As far as the primary endpoint is concerned, 9 studies provided data for the comparison between LSG and LGP in terms of overall complications (Figure 2). Meta-analysis of these data showed a statistically significant () lower rate of complications in favor of the LSG group (OR: 0.35; 95% CI: 0.17, 0.68). Heterogeneity between the studies was significant (Q-test , ), and as a result, a RE model was applied.

Figure 2: Overall complications.

Due to the fact that high levels of heterogeneity were observed, further analysis was performed. Figure 11, displays a summary of the sensitivity analysis of the included trials. Meta-regression in terms of sample size (), follow-up (), and bougie size () did not yield statistically significant results. Moreover, subgroup analysis was performed, in order to investigate other possibly heterogeneity introducing factors. Heterogeneity was reduced (Q-test , ), without deviation from the overall result (OR: 0.26; 95% CI: 0.13, 0.49; ), in the analysis of the studies reporting the 5 trocar techniques. Similarly, the presence of a single (OR: 0.56; 95% CI: 0.33, 0.93; ) or an experienced (OR: 0.33; 95% CI: 0.14, 0.80; ) surgeon for the conduction of the LSG and LGP operations significantly influences the levels of heterogeneity (Q-test , ; and Q-test , , respectively). Further analysis, in terms of other factors, was not performed due to the inconsistency and scarcity of the provided data.

3.5. Secondary Endpoints

Figure 3 summarizes the data regarding the comparisons between the two groups, in terms of minor complications. Statistically significant lower rates of abdominal pain (OR: 0.23; 95% CI: 0.07, 0.76; ) and nausea and vomiting (OR: 0.34; 95% CI: 0.18, 0.64; ) in the LSG group were recorded. Since significant heterogeneity was not confirmed (Q-test in all comparisons), a FE model was used.

Figure 3: Minor complications.

In Figure 4, the pooled results of the eligible studies concerning the major complications are depicted. Analysis of the extracted data showed no significant difference in the rates of anaemia (OR: 1.90; 95% CI: 0.61, 5.94; ), haemorrhage (OR: 1.14; 95% CI: 0.37, 3.48; ), invagination (OR: 0.29; 95% CI: 0.03, 2.85; ), fistula or leak (OR: 1.61; 95% CI: 0.54, 4.77; ), SSI (OR: 3.09; 95% CI: 0.12, 78.41; ), and stenosis (OR: 1.11; 95% CI: 0.38, 3.23; ). Heterogeneity between the studies was not significant (Q-test in all comparisons), and as a result, a FE model was applied.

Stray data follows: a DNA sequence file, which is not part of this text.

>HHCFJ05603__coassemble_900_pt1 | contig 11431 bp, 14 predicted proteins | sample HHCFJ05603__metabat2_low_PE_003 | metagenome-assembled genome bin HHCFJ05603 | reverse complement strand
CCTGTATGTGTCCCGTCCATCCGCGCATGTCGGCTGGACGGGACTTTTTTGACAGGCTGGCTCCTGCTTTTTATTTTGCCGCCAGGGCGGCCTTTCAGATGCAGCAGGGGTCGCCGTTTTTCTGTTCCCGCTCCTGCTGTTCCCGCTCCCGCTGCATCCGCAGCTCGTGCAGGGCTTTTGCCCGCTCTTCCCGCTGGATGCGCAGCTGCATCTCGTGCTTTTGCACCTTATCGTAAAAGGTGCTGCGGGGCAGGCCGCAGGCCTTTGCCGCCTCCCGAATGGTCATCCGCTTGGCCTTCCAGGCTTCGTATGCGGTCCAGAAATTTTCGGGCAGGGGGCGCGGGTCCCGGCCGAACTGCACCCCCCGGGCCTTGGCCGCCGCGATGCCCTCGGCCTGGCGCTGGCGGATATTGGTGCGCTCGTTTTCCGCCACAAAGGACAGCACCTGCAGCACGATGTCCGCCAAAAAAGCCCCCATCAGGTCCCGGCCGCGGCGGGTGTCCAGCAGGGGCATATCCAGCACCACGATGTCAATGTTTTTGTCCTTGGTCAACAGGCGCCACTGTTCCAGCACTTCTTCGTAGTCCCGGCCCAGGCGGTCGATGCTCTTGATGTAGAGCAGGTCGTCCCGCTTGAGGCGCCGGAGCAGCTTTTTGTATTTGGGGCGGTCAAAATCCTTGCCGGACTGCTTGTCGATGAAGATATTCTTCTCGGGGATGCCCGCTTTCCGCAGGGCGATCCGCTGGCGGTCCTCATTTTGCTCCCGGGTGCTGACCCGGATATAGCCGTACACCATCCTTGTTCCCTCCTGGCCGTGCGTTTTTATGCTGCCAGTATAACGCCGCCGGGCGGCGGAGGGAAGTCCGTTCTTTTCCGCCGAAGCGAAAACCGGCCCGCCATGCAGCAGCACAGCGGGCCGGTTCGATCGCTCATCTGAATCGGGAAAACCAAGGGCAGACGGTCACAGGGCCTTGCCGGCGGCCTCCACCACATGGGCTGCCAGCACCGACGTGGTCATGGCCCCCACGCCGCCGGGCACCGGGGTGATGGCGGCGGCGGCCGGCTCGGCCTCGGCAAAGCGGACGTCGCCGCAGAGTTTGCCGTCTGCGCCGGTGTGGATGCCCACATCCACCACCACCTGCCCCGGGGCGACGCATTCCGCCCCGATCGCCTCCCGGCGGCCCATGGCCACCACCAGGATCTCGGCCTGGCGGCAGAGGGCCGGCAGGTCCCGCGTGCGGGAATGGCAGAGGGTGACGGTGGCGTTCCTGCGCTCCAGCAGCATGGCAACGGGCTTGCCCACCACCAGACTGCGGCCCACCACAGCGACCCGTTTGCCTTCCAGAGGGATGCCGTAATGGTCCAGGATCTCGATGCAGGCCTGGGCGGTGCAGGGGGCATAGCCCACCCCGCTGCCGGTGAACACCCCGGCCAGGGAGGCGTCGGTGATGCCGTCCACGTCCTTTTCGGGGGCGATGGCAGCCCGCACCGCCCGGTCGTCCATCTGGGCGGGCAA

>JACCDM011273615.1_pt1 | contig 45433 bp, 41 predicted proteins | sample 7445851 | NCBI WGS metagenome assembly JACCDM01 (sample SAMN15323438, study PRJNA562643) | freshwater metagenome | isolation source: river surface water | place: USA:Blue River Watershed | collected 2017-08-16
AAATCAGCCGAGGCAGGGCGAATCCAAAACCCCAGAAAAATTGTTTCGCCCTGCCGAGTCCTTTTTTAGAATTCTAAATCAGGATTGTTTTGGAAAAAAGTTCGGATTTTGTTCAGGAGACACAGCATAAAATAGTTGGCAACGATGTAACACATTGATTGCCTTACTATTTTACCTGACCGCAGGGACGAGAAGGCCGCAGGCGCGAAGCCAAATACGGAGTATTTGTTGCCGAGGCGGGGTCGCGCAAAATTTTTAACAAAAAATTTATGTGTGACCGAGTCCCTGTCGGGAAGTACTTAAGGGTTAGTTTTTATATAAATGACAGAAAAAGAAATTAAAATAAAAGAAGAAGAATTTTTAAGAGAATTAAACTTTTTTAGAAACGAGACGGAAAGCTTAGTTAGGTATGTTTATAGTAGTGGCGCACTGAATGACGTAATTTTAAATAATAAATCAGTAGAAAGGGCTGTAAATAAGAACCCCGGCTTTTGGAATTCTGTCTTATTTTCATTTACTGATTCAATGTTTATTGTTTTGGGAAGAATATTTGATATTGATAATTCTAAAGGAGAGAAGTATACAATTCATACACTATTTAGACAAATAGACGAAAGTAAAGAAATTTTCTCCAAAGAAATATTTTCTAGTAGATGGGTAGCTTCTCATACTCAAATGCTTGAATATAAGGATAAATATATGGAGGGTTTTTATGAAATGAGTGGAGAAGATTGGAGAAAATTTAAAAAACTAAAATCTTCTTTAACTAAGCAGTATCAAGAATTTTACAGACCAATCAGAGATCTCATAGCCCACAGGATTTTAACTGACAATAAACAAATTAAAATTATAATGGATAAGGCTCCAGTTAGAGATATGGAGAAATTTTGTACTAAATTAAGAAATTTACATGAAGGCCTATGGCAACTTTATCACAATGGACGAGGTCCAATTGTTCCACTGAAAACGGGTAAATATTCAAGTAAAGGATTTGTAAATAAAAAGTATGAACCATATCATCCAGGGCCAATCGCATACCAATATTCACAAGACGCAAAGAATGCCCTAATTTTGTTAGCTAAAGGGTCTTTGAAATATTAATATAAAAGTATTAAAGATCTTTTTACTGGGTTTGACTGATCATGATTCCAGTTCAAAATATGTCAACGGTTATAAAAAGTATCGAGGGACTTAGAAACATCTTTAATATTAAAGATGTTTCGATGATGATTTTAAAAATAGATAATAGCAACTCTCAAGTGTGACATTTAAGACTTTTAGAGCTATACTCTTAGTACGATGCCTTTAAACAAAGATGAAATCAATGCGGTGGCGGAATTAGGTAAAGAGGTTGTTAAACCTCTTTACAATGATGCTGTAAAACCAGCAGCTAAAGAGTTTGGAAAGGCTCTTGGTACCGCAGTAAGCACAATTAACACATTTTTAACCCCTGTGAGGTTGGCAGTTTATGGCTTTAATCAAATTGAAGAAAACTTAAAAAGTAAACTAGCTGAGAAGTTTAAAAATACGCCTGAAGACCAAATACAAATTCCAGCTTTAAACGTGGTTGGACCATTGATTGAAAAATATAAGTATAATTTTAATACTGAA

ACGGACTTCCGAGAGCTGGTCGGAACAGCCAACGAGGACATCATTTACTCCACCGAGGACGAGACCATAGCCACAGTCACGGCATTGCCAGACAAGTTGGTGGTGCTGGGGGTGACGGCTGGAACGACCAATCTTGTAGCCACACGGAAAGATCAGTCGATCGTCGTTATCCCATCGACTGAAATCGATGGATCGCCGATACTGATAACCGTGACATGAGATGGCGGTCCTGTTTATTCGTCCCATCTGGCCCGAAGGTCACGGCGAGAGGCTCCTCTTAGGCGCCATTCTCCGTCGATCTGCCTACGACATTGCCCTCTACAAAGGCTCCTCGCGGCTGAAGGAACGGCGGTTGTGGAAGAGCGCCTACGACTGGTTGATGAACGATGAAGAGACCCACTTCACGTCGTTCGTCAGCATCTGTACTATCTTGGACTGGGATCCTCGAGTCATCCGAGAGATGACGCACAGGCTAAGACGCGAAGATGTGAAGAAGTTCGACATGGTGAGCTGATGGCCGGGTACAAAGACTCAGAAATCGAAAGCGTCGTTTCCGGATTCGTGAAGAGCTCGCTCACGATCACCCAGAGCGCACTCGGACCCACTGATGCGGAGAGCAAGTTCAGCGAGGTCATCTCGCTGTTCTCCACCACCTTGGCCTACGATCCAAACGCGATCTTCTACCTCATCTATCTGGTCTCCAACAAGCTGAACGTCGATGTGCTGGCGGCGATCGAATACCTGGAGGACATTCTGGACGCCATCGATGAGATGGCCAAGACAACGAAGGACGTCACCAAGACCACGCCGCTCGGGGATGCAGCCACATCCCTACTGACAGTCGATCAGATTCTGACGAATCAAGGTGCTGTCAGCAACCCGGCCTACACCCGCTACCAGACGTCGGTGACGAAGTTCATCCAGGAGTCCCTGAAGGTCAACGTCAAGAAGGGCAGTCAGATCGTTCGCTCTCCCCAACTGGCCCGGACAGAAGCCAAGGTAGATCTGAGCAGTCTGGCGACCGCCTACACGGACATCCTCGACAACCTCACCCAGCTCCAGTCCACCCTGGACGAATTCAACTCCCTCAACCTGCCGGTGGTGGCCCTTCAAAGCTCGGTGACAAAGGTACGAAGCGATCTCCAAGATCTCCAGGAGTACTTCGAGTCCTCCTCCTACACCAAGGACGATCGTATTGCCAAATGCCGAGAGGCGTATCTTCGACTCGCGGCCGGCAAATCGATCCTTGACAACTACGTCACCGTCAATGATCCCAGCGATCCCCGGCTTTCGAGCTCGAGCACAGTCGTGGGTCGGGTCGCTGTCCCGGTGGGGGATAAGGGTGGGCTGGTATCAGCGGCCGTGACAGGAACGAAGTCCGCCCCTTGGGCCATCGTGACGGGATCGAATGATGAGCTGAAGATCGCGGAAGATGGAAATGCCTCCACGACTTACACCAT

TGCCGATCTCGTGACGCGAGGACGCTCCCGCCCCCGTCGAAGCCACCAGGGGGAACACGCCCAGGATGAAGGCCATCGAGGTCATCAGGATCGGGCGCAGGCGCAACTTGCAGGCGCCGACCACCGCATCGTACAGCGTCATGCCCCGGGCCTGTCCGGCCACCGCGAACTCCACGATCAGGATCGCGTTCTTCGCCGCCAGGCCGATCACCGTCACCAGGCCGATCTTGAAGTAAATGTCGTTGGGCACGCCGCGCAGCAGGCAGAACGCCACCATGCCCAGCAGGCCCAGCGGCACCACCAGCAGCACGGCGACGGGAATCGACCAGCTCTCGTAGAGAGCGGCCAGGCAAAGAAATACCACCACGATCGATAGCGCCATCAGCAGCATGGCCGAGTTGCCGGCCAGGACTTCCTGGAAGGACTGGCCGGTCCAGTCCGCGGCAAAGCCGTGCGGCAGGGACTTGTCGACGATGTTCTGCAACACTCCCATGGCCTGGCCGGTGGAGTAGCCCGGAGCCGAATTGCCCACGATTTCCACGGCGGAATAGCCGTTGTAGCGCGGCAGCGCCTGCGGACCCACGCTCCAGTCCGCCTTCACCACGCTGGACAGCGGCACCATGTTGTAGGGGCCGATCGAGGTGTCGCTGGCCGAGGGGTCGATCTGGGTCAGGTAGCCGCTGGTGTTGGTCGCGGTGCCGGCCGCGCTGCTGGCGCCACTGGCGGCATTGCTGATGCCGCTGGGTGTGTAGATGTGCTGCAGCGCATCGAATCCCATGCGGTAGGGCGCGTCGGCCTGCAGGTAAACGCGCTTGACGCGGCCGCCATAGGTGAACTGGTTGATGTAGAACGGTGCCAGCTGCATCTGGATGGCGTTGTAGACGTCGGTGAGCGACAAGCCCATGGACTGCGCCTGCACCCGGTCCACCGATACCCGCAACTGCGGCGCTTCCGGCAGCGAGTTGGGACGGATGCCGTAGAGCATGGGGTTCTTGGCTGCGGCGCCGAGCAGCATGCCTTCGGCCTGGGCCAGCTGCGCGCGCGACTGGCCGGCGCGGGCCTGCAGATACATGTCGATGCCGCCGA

Figure 4: Major complications.

Figures 57 summarize the data regarding the comparisons between the two groups, in terms of %EWL. More specifically, statistically significant higher %EWL in the LSG group was identified at 3 (WMD: 4.86; 95% CI: 0.25, 9.46; ), 6 (WMD: 7.57; 95% CI: 5.21, 9.93; ), and 12 (WMD: 13.74; 95% CI: 10, 17.49; ) months, postoperatively. No significant result was identified at 36 months (WMD: 24.49; 95% CI: −0.84, 49.81; ). Heterogeneity between the studies was significant at 3, 12, and 36 months (Q-test , ; Q-test , and Q test , , respectively) and as a result, a RE model was applied. On the contrary, a FE model (Q test , ) was applied at 6 months.

Figure 5: %EWL at 3 and 12 months.
Figure 6: %EWL at 6 months.
Figure 7: %EWL at 36 months.

Figures 3.1 and 3.2 (Supplementary Material) summarize the data regarding the comparisons between the two groups, in terms of BMI. More specifically, statistically significant higher BMI was identified in the LGP group at 6 (WMD: −0.88; 95% CI: −1.63, −0.13; ) and 12 (WMD: −1.19; 95% CI: −1.97, −0.41; ) months, but not at 3 (WMD: 1.04; 95% CI: −1.69, 3.78; ) months. Heterogeneity between the studies was not significant at 6 and 12 months (Q-test , ; Q-test , ), and as a result, a FE model was applied. On the contrary, a RE model (Q-test , ) was applied at 3 months.

Figure 4.1 (Supplementary Material) summarizes the data regarding the comparisons between the two groups, in terms of BMIL. More specifically, statistically significant higher BMIL in the LSG group was identified at 12 months (WMD: 2.19; 95% CI: 1.28, 3.10; ), but not at 6 (WMD: 1.18; 95% CI: −0.88, 3.23; ) months. Since heterogeneity was significant at 6 months (Q -test , ) and the overall number of the included studies was small, a RE model was applied.